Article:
I get heartily fed-up with people of Miss Toynbee's persuasion making these fancy sounding statements, without really working them through. I knew someone until very recently who used to have to have to be involved, through his work, with people whose houses were being repossessed, and he would listen to their sad stories, mostly seeming to stem from a mortgage too easily obtained but too difficult to pay back!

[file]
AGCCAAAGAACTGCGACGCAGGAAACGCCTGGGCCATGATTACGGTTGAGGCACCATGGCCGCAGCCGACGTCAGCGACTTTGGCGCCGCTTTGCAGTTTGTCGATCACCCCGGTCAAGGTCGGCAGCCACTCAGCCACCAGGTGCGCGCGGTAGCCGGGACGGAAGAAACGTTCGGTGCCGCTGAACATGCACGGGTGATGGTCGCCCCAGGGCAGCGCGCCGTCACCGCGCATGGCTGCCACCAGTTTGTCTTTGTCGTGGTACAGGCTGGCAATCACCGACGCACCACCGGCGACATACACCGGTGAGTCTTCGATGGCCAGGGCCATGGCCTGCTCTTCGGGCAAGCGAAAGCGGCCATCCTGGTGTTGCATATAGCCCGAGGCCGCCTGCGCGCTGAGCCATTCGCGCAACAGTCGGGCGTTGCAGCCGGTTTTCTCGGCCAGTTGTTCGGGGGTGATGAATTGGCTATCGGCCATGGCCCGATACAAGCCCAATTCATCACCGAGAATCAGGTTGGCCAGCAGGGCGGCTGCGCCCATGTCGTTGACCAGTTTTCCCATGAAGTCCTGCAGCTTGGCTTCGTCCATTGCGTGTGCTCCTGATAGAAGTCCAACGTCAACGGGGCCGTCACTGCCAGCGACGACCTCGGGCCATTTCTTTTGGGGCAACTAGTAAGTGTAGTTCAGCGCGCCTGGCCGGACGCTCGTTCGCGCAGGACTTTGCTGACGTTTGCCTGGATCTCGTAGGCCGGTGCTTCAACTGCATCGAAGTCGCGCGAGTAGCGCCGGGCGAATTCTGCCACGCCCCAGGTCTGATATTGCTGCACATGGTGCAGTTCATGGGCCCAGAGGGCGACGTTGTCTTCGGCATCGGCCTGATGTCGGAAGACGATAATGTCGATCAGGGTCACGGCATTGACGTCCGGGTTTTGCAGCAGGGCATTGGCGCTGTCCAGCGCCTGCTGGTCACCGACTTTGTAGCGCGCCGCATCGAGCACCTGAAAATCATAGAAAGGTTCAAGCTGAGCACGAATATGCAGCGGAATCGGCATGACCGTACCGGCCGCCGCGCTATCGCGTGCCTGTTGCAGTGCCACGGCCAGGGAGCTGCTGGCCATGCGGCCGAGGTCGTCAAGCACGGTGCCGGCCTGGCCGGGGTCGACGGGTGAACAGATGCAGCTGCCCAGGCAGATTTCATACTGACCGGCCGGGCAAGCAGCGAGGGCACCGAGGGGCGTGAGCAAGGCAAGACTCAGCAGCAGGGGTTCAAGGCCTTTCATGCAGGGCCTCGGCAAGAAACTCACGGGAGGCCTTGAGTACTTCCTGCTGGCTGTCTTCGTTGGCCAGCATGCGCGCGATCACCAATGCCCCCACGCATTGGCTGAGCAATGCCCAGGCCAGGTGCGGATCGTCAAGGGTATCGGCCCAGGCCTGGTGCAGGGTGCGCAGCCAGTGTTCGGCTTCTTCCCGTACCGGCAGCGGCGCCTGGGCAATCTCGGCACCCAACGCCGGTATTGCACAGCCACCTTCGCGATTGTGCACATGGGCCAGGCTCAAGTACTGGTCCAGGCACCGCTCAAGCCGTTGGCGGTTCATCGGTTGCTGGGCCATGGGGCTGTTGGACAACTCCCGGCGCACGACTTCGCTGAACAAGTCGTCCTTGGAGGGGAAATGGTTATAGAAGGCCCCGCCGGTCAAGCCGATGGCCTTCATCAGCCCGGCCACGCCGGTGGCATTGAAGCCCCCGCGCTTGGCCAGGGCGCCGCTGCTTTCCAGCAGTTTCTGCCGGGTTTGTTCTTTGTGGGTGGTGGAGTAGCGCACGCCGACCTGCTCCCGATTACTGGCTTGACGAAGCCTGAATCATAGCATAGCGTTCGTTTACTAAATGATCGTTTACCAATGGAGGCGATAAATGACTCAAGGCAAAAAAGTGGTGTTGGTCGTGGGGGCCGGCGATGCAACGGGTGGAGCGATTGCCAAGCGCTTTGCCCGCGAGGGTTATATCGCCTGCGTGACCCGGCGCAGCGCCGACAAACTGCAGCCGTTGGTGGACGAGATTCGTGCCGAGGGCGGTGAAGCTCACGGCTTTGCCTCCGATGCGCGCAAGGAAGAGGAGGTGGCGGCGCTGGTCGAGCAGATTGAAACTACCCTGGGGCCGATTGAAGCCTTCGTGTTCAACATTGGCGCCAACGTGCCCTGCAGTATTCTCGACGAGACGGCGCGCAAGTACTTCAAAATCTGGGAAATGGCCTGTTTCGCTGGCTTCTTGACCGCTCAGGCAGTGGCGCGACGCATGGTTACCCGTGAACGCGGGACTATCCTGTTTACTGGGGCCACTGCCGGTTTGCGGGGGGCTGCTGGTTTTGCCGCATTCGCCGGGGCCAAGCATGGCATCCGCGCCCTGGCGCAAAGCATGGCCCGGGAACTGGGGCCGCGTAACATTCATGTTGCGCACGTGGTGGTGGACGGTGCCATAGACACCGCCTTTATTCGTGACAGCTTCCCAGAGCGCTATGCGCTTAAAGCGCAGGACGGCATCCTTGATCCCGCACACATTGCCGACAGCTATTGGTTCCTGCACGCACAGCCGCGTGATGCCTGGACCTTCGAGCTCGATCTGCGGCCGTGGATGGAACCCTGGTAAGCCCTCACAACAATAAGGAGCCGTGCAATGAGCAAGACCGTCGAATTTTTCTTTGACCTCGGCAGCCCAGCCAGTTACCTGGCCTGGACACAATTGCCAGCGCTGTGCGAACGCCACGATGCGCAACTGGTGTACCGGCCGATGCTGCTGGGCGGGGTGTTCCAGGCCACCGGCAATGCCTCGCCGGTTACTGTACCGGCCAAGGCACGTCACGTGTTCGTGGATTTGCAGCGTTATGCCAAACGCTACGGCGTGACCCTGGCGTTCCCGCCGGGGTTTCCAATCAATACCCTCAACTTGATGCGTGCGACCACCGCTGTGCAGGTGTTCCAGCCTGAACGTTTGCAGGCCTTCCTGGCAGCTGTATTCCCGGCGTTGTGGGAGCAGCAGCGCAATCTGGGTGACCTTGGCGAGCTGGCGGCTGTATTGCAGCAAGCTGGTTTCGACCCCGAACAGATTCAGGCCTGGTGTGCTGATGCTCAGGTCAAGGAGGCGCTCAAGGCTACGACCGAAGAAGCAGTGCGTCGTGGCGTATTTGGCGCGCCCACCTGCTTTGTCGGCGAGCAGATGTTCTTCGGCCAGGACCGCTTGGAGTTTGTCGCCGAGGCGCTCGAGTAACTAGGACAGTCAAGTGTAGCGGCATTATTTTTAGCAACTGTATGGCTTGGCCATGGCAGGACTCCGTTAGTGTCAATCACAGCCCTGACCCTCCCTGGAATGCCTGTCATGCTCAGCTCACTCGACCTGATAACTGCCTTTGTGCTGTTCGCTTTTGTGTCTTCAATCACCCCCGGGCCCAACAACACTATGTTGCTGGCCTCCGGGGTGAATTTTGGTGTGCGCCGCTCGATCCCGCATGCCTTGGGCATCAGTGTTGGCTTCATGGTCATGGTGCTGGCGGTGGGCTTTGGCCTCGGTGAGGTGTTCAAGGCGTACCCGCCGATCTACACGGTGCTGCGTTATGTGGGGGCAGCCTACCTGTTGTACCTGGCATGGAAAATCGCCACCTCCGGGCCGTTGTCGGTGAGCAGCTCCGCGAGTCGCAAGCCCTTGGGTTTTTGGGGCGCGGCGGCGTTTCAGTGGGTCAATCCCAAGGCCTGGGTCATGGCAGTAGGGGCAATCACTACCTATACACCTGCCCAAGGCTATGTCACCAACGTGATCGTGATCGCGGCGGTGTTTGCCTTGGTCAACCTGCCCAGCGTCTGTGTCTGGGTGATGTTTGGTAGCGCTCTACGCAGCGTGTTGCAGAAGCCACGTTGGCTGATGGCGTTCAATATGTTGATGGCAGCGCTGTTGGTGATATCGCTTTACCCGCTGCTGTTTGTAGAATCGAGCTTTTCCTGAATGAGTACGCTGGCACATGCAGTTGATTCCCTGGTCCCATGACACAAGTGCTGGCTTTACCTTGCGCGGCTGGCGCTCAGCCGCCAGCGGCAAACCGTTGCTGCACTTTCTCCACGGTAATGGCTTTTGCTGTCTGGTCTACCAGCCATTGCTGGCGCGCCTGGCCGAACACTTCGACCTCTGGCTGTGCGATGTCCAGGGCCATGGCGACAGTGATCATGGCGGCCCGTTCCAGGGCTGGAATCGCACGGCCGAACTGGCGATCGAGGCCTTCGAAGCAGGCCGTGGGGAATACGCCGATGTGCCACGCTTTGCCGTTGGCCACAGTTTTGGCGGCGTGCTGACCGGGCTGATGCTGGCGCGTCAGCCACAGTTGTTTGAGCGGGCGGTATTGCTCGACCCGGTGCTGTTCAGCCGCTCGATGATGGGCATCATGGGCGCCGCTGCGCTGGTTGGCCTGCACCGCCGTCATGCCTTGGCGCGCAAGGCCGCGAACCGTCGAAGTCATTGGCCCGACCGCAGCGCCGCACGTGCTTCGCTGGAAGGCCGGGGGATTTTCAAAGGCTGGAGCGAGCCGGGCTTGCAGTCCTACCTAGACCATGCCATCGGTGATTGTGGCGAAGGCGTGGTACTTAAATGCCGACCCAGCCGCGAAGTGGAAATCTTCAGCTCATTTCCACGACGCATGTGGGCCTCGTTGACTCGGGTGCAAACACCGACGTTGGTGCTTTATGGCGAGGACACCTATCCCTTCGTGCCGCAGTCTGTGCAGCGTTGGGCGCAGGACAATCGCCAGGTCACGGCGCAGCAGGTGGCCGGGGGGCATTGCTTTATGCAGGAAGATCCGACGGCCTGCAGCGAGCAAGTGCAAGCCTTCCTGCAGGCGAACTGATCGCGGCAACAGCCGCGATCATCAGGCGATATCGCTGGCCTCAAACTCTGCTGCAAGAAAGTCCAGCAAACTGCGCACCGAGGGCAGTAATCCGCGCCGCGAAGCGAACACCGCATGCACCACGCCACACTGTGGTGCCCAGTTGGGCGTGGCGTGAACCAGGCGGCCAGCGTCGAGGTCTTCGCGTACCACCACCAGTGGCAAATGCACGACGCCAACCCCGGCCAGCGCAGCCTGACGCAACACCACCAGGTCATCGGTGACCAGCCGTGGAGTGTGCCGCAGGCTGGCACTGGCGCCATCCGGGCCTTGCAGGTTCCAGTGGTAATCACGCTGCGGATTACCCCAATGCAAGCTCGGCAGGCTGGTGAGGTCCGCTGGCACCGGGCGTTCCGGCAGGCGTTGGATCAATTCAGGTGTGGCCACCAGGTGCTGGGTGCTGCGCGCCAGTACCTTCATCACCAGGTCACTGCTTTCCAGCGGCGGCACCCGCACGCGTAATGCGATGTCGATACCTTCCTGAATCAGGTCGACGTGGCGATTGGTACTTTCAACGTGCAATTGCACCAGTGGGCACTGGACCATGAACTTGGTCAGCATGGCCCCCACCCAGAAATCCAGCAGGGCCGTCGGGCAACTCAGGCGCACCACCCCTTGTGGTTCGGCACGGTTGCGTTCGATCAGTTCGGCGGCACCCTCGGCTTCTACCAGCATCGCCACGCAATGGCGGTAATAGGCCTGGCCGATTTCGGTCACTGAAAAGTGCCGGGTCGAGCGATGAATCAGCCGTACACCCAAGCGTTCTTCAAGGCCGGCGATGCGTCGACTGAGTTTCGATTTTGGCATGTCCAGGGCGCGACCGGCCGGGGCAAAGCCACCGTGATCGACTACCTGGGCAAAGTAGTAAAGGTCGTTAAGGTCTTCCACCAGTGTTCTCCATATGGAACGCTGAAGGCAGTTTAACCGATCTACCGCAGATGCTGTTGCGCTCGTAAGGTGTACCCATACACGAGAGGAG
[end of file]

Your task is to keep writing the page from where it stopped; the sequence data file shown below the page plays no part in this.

I like the sound of this but want to see the detail. Conservatives must be about opportunity and inclusion - when we are we are unbeatable. Take rural areas of Wales where I live. Young people are being driven out of the community and can't get on the housing ladder. If we don't care about this as a party then why should they vote for us and why should we survive as a party?! At the moment Prescott wants to build vast estates in the south mainly to gerrymander our seats but the real issue is that the planning laws are nonsense. Here we just can't build on any land outside of tight boundaries round villages and towns. When lands are released they are big estates usually occupied by people from outside of the area. I want to see a rejuvenation of rural areas so that small developments are possible next to the village but more importantly I would rather see dispersed developemnt of individual houses in fields across rural areas. In parts of France there are lost of houses spread out across the countryside each with its own traditional plot around it. In that way the countryside is still attractive and essentially rural but lots more houses are hidden away into the land. Also planning here blocks people building log homes in the countryside to live in but these are ideal, they are environmentally friendly and cheap so people can get onto the property ladder. I would prefer to see less built up estates and more houses distributed around the land,